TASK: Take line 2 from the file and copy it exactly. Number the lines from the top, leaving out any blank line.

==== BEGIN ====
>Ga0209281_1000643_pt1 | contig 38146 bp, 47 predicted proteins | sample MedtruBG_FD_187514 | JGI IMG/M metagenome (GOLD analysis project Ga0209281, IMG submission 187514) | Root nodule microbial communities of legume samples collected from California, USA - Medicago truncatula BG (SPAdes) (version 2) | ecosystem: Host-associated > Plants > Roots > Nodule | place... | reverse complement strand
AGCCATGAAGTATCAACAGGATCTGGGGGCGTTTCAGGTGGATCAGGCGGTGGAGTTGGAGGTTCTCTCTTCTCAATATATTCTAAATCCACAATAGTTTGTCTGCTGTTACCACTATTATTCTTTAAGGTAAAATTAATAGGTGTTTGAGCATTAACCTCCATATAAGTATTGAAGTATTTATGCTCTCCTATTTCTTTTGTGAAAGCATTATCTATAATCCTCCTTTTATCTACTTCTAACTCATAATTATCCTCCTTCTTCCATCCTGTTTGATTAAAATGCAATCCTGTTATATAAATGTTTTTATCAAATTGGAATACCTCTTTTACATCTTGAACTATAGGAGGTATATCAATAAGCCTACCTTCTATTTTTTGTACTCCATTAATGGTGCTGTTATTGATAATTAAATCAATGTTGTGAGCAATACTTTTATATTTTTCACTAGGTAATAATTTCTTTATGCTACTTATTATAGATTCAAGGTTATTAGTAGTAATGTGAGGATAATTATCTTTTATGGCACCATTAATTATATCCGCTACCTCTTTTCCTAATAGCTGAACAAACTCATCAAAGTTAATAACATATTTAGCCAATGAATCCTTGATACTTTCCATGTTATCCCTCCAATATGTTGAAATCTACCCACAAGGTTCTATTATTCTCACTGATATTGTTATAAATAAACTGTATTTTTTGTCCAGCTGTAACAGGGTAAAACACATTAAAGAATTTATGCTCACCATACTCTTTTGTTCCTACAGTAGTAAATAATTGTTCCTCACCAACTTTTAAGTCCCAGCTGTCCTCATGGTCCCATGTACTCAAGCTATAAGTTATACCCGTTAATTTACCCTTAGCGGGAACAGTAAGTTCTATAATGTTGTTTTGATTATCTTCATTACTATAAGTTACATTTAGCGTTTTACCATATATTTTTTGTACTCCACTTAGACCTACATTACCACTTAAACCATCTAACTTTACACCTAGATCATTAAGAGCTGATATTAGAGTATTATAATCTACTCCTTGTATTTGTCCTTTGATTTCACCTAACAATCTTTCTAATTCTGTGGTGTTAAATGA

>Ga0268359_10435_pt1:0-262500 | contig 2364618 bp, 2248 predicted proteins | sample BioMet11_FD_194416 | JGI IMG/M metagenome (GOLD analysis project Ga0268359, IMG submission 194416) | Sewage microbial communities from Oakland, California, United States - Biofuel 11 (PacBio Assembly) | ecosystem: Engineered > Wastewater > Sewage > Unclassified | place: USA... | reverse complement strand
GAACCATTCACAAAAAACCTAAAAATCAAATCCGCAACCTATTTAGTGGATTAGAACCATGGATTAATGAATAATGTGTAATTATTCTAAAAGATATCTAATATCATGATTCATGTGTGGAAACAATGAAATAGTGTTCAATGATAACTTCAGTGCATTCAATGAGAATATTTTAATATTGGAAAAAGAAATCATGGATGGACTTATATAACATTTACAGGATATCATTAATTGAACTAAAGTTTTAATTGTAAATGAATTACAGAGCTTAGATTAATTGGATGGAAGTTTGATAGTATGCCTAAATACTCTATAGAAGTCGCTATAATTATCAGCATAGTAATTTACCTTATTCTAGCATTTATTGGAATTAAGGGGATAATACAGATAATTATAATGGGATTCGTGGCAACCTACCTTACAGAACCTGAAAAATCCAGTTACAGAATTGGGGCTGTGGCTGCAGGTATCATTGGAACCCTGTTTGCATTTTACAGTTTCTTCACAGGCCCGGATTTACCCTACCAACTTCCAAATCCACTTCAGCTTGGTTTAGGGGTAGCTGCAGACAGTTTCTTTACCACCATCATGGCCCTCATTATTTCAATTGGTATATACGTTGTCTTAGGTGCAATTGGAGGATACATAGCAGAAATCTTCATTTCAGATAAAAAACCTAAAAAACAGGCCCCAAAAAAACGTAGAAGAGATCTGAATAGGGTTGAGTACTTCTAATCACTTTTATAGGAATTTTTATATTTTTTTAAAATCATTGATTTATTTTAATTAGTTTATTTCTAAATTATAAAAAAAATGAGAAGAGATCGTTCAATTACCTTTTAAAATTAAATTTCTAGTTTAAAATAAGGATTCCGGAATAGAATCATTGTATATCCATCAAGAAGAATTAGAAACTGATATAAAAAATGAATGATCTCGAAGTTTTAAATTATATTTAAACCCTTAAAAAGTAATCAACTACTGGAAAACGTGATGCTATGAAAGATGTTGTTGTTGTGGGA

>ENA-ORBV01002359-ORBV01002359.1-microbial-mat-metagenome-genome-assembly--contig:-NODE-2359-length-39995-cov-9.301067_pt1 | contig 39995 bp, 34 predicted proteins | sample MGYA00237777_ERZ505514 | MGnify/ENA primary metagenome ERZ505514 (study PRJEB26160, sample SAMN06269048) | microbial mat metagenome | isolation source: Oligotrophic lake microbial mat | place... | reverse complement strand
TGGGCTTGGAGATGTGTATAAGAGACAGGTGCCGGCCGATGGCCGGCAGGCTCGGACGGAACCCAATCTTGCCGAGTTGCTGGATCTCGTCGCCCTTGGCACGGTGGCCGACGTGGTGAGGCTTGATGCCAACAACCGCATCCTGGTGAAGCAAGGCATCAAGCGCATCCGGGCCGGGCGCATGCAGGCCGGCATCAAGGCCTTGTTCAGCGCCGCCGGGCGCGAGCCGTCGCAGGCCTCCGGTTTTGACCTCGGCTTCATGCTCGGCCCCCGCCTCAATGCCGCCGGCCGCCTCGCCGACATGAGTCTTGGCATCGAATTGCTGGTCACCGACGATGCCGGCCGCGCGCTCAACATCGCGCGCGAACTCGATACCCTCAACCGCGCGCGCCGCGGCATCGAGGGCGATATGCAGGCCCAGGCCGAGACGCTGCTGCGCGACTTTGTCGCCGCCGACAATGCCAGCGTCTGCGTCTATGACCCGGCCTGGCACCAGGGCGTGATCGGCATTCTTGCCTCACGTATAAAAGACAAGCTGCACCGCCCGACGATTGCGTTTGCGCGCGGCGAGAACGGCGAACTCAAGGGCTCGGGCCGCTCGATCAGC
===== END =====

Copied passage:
AGCCATGAAGTATCAACAGGATCTGGGGGCGTTTCAGGTGGATCAGGCGGTGGAGTTGGAGGTTCTCTCTTCTCAATATATTCTAAATCCACAATAGTTTGTCTGCTGTTACCACTATTATTCTTTAAGGTAAAATTAATAGGTGTTTGAGCATTAACCTCCATATAAGTATTGAAGTATTTATGCTCTCCTATTTCTTTTGTGAAAGCATTATCTATAATCCTCCTTTTATCTACTTCTAACTCATAATTATCCTCCTTCTTCCATCCTGTTTGATTAAAATGCAATCCTGTTATATAAATGTTTTTATCAAATTGGAATACCTCTTTTACATCTTGAACTATAGGAGGTATATCAATAAGCCTACCTTCTATTTTTTGTACTCCATTAATGGTGCTGTTATTGATAATTAAATCAATGTTGTGAGCAATACTTTTATATTTTTCACTAGGTAATAATTTCTTTATGCTACTTATTATAGATTCAAGGTTATTAGTAGTAATGTGAGGATAATTATCTTTTATGGCACCATTAATTATATCCGCTACCTCTTTTCCTAATAGCTGAACAAACTCATCAAAGTTAATAACATATTTAGCCAATGAATCCTTGATACTTTCCATGTTATCCCTCCAATATGTTGAAATCTACCCACAAGGTTCTATTATTCTCACTGATATTGTTATAAATAAACTGTATTTTTTGTCCAGCTGTAACAGGGTAAAACACATTAAAGAATTTATGCTCACCATACTCTTTTGTTCCTACAGTAGTAAATAATTGTTCCTCACCAACTTTTAAGTCCCAGCTGTCCTCATGGTCCCATGTACTCAAGCTATAAGTTATACCCGTTAATTTACCCTTAGCGGGAACAGTAAGTTCTATAATGTTGTTTTGATTATCTTCATTACTATAAGTTACATTTAGCGTTTTACCATATATTTTTTGTACTCCACTTAGACCTACATTACCACTTAAACCATCTAACTTTACACCTAGATCATTAAGAGCTGATATTAGAGTATTATAATCTACTCCTTGTATTTGTCCTTTGATTTCACCTAACAATCTTTCTAATTCTGTGGTGTTAAATGA